I finally got smart and started taping up a welcome sign to the entry of whatever building I'm giving my workshops in. It's eye-opening how many students have mentioned being glad to see the sign! It's printed out on my computer then slipped into a plastic page protector. I fasten it to the door with tape which has one end folded over to make a tab. When I take the sign down I fold over and press the sticky part to the plastic envelope, so that the next time I want to use it I only have to pull up the tab, the sticky area comes up, and I have an instant sign hanger. Click on the image to see a bigger version
While I was photographing that welcome sign, I also took a snapshot of my Basic Sketching Workshop gear in front of the building. The wheeled pack in front is my Drinks Caddy. It has a pullout handle, and contains my electric teapot, instant coffee, teabags of all kinds, hot/cold paper cups, and creamer. It gets quite a bit of use in some classes, in others it is barely used ~ except by me! At least, now that I provide the opportunity for drinks, I don't have to feel guilty about sipping hot coffee in front of them.
The long-handled caddy with the two plastic boxes contains my display books, supplies, and workbooks. The black and white boxes carry things to sketch ~ in this case, weathered sticks and seashells. I try to provide a good selection so students can sketch something that really pleases them. It usually requires two trips to the car to carry everything.
The Drinks Caddy remains the same from class to class, but for other classes, different things end up in the plastic boxes and I bring different things to sketch. I'm trying to compartmentalize all the classes so that I can just pick up a set of containers filled with everything I need for the class at hand.
On January 10 I had a REALLY small class. I need to figure out just why that is. I think I discussed this in a previous blog ~ maybe I'm just offering so many classes that I'm competing with myself in this area's small population, especially during this economic slump. Well, no matter, I love teaching so I took the class on anyway with just three students, Valerie, Randy, and Jacob, who is ten and homeschooled.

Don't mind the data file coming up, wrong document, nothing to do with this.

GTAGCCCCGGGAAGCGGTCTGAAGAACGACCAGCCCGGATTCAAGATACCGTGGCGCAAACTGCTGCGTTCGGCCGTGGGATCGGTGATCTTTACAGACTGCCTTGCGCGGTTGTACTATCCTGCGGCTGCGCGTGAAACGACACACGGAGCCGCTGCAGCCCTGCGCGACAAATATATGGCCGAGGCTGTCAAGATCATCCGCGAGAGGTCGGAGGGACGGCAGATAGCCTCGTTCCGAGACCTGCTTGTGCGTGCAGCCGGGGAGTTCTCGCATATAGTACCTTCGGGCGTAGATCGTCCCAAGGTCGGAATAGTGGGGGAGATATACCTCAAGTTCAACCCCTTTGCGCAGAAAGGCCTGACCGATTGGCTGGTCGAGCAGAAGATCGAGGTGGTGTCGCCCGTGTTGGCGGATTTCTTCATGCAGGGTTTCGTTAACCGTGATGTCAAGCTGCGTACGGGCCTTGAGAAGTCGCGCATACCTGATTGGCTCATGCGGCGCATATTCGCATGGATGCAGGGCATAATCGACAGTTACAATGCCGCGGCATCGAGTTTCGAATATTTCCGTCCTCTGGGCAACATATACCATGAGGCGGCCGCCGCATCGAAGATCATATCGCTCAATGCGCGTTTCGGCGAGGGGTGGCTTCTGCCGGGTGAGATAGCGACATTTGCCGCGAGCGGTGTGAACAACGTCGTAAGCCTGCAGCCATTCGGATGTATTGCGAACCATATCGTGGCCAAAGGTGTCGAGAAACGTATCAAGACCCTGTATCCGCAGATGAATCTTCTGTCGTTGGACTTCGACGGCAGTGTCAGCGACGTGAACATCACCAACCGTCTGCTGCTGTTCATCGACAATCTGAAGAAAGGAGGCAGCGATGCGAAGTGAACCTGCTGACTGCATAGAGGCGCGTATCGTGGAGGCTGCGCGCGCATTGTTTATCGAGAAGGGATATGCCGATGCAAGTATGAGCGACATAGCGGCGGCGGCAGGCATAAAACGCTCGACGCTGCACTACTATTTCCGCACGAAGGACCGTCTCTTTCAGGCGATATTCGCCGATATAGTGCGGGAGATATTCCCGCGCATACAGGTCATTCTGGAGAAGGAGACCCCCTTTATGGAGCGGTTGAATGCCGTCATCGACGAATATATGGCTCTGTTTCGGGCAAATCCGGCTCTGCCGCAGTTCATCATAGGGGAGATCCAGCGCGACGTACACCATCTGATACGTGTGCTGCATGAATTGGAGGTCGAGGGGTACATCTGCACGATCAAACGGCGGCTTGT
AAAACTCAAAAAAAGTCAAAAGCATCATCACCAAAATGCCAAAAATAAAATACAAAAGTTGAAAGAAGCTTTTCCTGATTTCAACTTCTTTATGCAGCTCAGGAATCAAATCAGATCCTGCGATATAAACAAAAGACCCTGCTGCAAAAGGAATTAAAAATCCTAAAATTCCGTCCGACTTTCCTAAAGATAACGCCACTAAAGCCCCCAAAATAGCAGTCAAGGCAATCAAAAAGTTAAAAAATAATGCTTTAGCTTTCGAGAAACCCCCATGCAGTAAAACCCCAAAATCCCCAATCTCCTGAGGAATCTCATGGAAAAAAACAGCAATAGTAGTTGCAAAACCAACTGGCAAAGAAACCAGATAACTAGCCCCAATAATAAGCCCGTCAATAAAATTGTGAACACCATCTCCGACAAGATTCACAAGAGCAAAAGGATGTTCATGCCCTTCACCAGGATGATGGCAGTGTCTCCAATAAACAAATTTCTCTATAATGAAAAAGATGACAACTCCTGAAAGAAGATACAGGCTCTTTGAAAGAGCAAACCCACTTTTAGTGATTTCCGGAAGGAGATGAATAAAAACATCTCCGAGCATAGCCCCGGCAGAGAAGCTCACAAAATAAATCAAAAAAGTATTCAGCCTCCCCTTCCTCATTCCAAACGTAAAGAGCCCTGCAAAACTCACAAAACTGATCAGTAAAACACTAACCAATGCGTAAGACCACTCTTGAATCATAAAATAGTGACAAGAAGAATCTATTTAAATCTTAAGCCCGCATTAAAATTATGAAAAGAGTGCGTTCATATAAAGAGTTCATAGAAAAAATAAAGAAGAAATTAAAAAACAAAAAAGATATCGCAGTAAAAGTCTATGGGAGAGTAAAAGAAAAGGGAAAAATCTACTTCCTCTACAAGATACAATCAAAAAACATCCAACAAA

I mention the homeschool part because I don't think I would have accepted someone so young except for that. Homeschooled kids tend to be better behaved and interact better with adults than their public school counterparts. And they tend to have longer attention spans. I KNOW that is a generalization, and there are exceptions, but it fits my experiences so I'm happy to go with it. In Jacob's case, it was well founded. My lower limit is officially twelve.
Jacob turned out to have a great sense of humor, and we all enjoyed working alongside him. He got his first experience with tortillons (blending stumps used for shading pencil) during the first day's class, and was so intrigued that he went home and created a number of large ones out of different materials so he could experiment with what works best. You can see his assortment on the table in front of him here.
In case you are a bit puzzled at Jacob's headgear, that is his invention: an Airbag for Pedestrians created from a grocery bag, which he demonstrated during a break. Never a dull moment!
As usual, the students got right to work ~ here's Valerie's sea shell and Randy working on a leaf. Our first critique illuminated what worked successfully and what could be done to improve the drawings. Critiques make useful breaks, giving students a chance to stretch and refresh at the "drinks bar."